Daily Reproductive Health Report
Contraception & Family Planning News Release
June 3, 2003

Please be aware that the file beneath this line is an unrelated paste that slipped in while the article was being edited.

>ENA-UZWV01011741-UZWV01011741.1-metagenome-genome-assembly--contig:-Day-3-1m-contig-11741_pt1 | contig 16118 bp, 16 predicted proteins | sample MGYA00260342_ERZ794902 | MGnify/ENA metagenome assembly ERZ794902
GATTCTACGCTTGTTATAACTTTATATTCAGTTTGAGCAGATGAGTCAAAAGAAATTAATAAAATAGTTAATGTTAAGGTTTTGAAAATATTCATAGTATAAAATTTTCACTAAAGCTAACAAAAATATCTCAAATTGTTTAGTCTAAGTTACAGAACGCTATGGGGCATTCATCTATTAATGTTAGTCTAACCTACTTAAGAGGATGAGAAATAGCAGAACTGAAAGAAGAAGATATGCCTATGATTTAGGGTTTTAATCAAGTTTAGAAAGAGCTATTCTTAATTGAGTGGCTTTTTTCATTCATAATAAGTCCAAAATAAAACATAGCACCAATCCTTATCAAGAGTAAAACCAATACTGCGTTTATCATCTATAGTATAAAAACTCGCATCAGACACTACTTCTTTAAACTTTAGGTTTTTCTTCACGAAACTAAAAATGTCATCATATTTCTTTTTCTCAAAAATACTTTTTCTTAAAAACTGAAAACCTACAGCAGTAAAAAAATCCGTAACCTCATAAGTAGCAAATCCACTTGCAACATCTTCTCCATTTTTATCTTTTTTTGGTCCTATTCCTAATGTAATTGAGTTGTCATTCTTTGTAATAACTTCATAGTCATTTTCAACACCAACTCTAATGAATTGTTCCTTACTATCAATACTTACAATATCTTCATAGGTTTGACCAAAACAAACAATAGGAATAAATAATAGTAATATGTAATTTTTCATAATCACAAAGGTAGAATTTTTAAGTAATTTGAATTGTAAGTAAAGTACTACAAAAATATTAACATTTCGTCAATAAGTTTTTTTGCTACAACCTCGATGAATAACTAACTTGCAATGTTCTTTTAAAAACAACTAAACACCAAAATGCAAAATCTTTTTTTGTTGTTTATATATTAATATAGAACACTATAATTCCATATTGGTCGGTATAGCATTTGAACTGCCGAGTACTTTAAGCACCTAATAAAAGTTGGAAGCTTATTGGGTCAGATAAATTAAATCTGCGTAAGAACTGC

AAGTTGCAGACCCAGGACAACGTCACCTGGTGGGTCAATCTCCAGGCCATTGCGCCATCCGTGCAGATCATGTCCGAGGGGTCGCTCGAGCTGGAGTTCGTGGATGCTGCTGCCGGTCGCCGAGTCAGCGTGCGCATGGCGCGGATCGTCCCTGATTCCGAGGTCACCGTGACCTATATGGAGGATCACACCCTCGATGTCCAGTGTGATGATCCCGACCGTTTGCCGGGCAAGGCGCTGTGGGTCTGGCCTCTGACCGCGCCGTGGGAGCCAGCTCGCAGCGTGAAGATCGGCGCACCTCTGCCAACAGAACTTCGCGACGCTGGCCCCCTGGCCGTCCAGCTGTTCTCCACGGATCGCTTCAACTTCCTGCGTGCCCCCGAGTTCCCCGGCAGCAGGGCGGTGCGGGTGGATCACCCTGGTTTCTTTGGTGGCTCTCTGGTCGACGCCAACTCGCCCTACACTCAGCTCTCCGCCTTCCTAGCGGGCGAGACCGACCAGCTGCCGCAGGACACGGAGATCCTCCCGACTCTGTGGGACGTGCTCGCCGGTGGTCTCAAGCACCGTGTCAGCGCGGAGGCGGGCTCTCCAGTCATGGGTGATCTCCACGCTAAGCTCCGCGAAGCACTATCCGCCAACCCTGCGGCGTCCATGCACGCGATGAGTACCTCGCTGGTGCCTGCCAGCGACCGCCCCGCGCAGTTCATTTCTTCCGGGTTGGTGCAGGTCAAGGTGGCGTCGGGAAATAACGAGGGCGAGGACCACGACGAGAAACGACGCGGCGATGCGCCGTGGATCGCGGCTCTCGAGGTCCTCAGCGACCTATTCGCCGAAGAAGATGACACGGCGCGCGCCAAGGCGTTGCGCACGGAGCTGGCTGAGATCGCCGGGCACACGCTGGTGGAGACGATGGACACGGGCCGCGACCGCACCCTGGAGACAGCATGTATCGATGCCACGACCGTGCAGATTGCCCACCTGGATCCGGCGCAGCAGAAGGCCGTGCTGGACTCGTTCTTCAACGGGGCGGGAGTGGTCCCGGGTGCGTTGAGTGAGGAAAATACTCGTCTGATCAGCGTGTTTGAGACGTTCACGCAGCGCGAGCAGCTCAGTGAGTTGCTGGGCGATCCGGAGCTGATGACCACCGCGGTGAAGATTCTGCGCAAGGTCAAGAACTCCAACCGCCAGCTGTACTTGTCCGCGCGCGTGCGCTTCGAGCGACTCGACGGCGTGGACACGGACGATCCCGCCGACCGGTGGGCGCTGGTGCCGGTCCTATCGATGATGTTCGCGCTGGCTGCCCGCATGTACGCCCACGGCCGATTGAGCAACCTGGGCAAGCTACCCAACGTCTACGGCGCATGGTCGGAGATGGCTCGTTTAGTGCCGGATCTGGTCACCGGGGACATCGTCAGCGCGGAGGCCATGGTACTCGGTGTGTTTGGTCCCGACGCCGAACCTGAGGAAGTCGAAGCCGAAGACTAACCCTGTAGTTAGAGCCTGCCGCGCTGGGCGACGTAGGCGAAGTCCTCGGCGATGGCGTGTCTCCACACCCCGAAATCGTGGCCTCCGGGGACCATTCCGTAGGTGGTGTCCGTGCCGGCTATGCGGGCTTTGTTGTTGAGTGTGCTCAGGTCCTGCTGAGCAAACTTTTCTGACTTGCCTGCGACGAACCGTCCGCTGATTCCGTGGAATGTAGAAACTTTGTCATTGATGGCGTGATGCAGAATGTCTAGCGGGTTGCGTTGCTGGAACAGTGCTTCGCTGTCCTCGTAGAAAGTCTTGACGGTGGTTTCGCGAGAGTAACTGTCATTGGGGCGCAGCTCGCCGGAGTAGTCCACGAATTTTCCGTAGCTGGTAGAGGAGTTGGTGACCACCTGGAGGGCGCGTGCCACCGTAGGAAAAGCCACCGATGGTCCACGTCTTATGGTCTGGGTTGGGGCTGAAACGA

Emergency contraception, which can prevent pregnancy if taken within 72 hours of unprotected sexual intercourse, is still effective up to 120 hours after unprotected sex, according to a study published in the current issue of the Journal of Obstetrics and Gynecology, the Los Angeles Times reports. In a study sponsored by the New York-based Population Council, Charlotte Ellertson, president of the not-for-profit group Ibis Reproductive Health in Cambridge, Mass., and fellow researchers compared the failure rates of EC between a group of 111 women who requested EC between 72 and 120 hours after unprotected sex and a group of 675 women who took EC within 72 hours after unprotected sex. Among women who took EC as directed between 72 and 120 hours after unprotected sex, 1.9% became pregnant, compared with 2% of the women who took EC as directed within 72 hours of unprotected sex. The authors conclude, "Even if effectiveness declines ... it still seems unreasonable that effectiveness would drop to zero precisely at 72 hours. Certainly, even if starting therapy after 72 hours confers less protection than more prompt initiation, some women could still benefit." However, the authors emphasized that EC should be taken as soon as possible after unprotected sex. According to the study authors, the finding is particularly important for women who might not have access to a doctor within 72 hours of unprotected sex. EC is available only by prescription in most states (Reitman, Los Angeles Times, 6/2).